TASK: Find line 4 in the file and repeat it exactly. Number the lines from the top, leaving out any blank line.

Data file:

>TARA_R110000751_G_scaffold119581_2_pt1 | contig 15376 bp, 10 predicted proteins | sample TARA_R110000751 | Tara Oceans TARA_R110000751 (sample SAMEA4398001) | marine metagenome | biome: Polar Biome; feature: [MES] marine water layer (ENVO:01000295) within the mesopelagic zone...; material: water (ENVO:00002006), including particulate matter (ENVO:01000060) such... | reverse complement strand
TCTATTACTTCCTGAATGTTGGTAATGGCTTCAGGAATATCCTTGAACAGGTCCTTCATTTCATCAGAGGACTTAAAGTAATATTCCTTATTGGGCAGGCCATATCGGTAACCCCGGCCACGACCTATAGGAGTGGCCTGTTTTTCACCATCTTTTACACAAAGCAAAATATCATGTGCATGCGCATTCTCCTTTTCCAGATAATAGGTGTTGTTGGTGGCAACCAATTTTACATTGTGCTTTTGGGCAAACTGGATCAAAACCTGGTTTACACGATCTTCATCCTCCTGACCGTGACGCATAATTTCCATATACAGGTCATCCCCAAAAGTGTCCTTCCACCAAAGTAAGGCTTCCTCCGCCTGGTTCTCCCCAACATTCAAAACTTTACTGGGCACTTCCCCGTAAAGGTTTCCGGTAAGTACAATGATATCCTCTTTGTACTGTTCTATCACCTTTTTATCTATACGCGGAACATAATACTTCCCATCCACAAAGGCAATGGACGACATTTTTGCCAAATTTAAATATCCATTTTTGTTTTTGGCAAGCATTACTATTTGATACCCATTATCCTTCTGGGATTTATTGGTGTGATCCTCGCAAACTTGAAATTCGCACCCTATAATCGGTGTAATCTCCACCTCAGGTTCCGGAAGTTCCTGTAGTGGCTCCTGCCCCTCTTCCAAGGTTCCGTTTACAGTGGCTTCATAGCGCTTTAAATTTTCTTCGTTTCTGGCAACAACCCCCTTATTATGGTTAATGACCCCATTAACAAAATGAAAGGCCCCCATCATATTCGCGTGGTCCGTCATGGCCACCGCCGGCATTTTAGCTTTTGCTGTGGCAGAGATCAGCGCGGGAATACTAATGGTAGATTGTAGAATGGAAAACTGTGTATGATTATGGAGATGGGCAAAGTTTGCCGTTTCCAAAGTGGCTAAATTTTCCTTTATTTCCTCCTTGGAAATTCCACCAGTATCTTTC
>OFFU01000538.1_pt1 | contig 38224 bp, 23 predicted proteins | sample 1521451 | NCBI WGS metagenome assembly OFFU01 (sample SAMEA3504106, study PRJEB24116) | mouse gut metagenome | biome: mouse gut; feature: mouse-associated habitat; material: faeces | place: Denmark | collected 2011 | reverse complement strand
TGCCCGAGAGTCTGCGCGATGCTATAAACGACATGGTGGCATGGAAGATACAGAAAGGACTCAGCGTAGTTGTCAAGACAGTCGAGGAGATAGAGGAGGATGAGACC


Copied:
TGCCCGAGAGTCTGCGCGATGCTATAAACGACATGGTGGCATGGAAGATACAGAAAGGACTCAGCGTAGTTGTCAAGACAGTCGAGGAGATAGAGGAGGATGAGACC